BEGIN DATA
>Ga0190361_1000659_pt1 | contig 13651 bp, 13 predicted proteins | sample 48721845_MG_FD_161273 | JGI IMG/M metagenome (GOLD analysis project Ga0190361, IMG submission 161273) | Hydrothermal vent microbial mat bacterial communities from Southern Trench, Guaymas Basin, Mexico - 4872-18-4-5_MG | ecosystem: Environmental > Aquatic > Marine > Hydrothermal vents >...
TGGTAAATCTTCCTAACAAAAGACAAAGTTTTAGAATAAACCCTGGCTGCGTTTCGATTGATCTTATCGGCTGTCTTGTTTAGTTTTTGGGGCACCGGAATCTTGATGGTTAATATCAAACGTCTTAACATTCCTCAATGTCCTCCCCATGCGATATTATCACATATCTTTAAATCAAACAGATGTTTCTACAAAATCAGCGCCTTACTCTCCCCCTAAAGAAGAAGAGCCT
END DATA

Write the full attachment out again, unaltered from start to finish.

>Ga0190361_1000659_pt1 | contig 13651 bp, 13 predicted proteins | sample 48721845_MG_FD_161273 | JGI IMG/M metagenome (GOLD analysis project Ga0190361, IMG submission 161273) | Hydrothermal vent microbial mat bacterial communities from Southern Trench, Guaymas Basin, Mexico - 4872-18-4-5_MG | ecosystem: Environmental > Aquatic > Marine > Hydrothermal vents >...
TGGTAAATCTTCCTAACAAAAGACAAAGTTTTAGAATAAACCCTGGCTGCGTTTCGATTGATCTTATCGGCTGTCTTGTTTAGTTTTTGGGGCACCGGAATCTTGATGGTTAATATCAAACGTCTTAACATTCCTCAATGTCCTCCCCATGCGATATTATCACATATCTTTAAATCAAACAGATGTTTCTACAAAATCAGCGCCTTACTCTCCCCCTAAAGAAGAAGAGCCT